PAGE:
Leininger’s (2002a) fourth tenet utilizing three major culture care decisions and action modes: assessing the social structure factors of the individual, family, or other group, and collaborating with persons to develop and implement a participatory plan of care that empowers the individuals towards enhanced cultural competency and positive health outcomes.
Idioms of Distress and the Use of the TSET
The culmination of the months of ongoing stress and separation may be expressed by faculty as idioms of distress, defined by Nichter (1981) as:
In any given culture, a variety of ways exist to express distress. Expressive modes are culturally constituted in the sense that they initiate particular types of interaction and are associated with culturally pervasive values, norms, generative themes, and health concerns (p. 179).
The idioms of distress that faculty may be experiencing as a consequence of the COVID-19 pandemic may manifest as excessive worry, and other psychological symptoms, sleep disturbances, and various somatic complaints. The process of engaging in a cultural self-assessment will allow faculty to identify the source of their idioms of distress and implement self-care practices to lessen or resolve this distress. When faculty achieves an enhanced sense of TSE, self-efficacy, they will be better equipped to recognize idioms of distress in their diverse learners.
Leininger’s (2002) CCT reminds us that faculty and members of health care teams should utilize the evidence from the body of transcultural knowledge and the CCT as a guide for assessment of mental health. Andrews and Boyle (2012), stated that to provide culturally congruent care, for persons experiencing idioms of distress and leaders have to become knowledgeable about concepts such as cultural imposition, ethnocentrism, and cultural explanation, then complete a self-assessment of their own TSET prior to performing a TSET of others. The process of engaging in a cultural self-assessment could provide faculty members opportunities for reflection on their cultural beliefs values and practices and how their personal idioms of distress may be magnified by the events surrounding the pandemic. The goal of this process will be to enhance the cultural sensitivity, cultural competence, and cultural confidence of faculty working with learners from diverse backgrounds and experiences that have also been impacted by the COVID-19 crisis.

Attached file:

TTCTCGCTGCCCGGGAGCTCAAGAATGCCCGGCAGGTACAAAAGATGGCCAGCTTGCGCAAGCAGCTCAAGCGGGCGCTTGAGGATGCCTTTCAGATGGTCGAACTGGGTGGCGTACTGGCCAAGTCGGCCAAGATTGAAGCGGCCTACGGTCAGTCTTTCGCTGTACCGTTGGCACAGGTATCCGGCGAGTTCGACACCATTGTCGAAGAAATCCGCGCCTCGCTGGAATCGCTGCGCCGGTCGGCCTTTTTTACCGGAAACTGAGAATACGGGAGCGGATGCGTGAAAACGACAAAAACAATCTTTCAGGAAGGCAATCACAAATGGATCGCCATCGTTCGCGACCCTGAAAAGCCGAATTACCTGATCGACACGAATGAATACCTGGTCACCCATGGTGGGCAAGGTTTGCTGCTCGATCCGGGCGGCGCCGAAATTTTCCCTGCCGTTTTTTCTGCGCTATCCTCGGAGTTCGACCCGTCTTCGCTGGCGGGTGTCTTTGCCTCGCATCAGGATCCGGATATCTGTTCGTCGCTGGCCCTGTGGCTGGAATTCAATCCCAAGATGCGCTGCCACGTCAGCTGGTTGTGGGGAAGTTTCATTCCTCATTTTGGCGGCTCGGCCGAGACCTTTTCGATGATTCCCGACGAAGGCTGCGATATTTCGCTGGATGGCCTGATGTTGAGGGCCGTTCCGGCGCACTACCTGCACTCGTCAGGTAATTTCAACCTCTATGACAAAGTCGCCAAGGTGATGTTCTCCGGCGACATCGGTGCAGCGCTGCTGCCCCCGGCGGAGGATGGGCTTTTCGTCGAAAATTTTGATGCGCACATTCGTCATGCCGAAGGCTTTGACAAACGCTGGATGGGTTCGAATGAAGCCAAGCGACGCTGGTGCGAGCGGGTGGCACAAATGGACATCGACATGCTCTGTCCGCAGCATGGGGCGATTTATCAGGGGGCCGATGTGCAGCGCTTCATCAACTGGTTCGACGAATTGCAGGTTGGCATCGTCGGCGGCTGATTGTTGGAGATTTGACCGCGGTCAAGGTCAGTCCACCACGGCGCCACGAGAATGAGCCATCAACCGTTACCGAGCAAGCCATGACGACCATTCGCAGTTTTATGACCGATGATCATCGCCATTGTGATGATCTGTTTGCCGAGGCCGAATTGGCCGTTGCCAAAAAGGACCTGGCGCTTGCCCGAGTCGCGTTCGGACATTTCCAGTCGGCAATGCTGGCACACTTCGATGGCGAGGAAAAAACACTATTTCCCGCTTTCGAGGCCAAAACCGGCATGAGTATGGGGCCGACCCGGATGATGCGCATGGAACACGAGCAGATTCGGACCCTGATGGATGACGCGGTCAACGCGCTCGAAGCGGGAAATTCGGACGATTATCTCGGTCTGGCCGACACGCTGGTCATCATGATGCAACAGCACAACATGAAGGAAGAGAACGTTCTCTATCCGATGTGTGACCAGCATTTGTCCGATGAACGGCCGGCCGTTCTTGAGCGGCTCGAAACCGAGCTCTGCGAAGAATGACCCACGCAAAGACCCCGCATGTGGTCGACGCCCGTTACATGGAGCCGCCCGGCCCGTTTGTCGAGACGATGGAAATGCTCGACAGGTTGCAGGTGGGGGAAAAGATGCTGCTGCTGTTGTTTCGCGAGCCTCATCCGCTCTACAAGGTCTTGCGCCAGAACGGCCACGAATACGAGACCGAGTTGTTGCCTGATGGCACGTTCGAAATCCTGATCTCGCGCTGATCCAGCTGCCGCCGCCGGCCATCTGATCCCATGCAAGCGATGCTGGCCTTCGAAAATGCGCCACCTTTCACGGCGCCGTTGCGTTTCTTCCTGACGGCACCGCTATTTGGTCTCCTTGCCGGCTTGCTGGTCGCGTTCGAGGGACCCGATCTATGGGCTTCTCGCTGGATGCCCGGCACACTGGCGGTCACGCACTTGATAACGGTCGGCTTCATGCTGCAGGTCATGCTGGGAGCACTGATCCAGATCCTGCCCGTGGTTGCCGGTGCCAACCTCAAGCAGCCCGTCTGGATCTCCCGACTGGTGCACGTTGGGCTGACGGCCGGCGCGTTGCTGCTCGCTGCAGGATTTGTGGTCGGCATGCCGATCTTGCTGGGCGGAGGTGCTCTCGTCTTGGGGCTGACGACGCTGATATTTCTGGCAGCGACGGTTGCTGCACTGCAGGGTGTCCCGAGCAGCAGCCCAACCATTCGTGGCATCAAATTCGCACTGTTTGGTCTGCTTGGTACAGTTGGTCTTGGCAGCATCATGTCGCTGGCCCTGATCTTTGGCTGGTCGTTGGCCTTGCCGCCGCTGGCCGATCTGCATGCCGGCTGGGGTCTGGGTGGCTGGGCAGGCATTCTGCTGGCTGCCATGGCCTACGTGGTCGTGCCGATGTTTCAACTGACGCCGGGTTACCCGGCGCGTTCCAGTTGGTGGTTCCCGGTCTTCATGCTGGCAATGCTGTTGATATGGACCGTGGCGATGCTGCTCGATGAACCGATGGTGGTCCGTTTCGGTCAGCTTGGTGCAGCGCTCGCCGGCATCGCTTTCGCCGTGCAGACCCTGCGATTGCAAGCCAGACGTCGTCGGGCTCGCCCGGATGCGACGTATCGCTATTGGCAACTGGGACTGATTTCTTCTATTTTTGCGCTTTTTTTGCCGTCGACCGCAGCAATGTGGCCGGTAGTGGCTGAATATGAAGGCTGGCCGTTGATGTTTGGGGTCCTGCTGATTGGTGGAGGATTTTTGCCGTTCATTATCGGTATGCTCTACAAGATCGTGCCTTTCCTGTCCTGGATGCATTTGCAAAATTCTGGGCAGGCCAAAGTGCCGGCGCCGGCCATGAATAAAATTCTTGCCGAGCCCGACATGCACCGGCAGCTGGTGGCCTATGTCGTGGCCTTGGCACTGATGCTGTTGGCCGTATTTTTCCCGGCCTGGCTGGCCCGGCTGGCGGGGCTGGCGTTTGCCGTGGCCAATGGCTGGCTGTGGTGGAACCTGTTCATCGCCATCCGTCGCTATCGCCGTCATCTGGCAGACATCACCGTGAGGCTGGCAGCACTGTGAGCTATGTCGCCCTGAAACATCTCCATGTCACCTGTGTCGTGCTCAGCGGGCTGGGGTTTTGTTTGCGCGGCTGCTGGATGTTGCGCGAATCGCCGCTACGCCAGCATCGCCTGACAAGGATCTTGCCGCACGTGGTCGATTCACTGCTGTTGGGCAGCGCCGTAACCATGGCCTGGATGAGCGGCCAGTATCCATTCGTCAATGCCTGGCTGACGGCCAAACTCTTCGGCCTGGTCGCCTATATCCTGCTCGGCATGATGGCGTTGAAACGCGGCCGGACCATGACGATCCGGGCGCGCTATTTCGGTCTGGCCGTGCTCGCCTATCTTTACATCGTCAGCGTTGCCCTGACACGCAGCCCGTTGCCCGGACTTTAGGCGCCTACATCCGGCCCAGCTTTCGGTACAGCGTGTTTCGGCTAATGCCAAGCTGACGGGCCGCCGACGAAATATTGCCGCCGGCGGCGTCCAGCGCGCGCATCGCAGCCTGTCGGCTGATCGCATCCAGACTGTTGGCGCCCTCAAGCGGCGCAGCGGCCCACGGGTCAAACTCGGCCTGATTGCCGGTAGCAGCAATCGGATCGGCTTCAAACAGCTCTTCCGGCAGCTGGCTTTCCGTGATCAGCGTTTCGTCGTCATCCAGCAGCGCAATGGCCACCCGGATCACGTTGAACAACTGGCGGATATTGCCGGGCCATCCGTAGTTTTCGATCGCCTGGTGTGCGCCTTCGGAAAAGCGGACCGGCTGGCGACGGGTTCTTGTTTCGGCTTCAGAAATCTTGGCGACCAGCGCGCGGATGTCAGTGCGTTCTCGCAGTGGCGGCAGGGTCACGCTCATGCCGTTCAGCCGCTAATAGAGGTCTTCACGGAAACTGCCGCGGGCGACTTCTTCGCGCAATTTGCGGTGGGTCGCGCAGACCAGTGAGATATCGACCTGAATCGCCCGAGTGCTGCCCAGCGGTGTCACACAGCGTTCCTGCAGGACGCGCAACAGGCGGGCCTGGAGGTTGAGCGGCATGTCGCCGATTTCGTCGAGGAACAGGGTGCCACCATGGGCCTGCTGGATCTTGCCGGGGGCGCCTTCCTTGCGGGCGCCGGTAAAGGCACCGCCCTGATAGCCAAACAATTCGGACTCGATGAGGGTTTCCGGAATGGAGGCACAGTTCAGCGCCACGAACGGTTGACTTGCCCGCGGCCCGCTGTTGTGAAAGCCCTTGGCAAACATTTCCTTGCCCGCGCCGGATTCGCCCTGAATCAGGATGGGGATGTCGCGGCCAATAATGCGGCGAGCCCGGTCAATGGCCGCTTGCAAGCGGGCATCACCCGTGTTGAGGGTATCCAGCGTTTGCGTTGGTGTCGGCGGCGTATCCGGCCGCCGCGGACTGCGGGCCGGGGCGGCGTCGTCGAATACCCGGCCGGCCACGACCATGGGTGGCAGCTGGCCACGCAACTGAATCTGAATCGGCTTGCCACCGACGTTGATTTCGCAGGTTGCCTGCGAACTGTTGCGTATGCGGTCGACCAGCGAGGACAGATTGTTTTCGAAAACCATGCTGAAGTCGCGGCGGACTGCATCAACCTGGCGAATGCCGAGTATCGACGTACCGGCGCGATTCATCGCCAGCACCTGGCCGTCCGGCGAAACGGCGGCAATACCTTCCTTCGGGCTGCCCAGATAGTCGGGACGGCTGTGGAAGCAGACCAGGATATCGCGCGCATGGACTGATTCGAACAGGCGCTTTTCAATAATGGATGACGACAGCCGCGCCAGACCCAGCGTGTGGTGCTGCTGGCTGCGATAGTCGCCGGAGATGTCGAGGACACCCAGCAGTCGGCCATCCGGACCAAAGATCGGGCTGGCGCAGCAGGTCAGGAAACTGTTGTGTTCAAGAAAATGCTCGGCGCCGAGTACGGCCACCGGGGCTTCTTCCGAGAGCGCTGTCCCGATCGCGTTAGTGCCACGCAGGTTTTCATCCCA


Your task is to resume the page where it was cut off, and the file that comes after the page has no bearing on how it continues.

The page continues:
Andrews, M. M., & Boyle, J. S. (2019). The Andrews/Boyle Transcultural Interprofessional Practice (TIP) Model. Journal of Transcultural Nursing, 30(4), 323- 330.
Dewart, G., Corcoran, L., Thirsk, L., & Petrovic, K. (2020). Nursing education in a pandemic: Academic challenges in response to COVID-19. Nurse education today, 92, 104471. https://doi.org/10.1016/j.nedt.2020.104471
Leininger. (2002a). Culture Care Theory: A Major Contribution to Advance Transcultural Nursing Knowledge and Practices. Journal of Transcultural Nursing, 13(3), 189–192. https://doi.org/10.1177/10459602013003005
Leininger, M.M. (2002b). The theory of culture care and ethnonursing research method. In M.M. Leininger and M.R. McFarland (Eds.), Transcultural nursing: Concepts theories, research & practice (3rd ed., pp 71-98). New York: McGraw-Hill Publishing.
McFarland, M. R., & Wehbe-Alamah, H. (2018). Care, caring and nursing practice. In M.R. McFarland and H.B. Wehbe-Alamah (Eds.), Leininger’s transcultural nursing: Concepts, theories, research & practice. (4th ed., pp. 217-230). Burlington, MA: Jones and Bartlett Learning.
Nichter, M. (1981). Idioms of distress: Alternatives in the expression of psychological distress: A case from South India. Culture, Medicine & Psychiatry 57. P. 379-408. doi: 10.1007/BF00054782
About Judith Pare
Judith Paré PhD, RN, is an experienced nurse educator who joined the University of Massachusetts as an adjunct Associate Clinical Professor in 2017. On June 1, 2021 Judith assumed her role as Clinical Professor & Program Director for the Accelerated Bachelor of Science in Nursing Program for the College of Nursing and Health Sciences. Her areas of expertise include the rural nursing, psychiatric nursing, and community health. Judith is a published author and a national speaker in the fields of Alzheimer care and the lived experiences of rural and remote nurses. Judith’s writings include multiple publications focusing the lived experiences of rural and remote nurses. Recently, Judith collaborated on two chapters in the sixth edition of Winters, C. Rural nursing: Concepts, theory, and practice, which was released in September, 2021.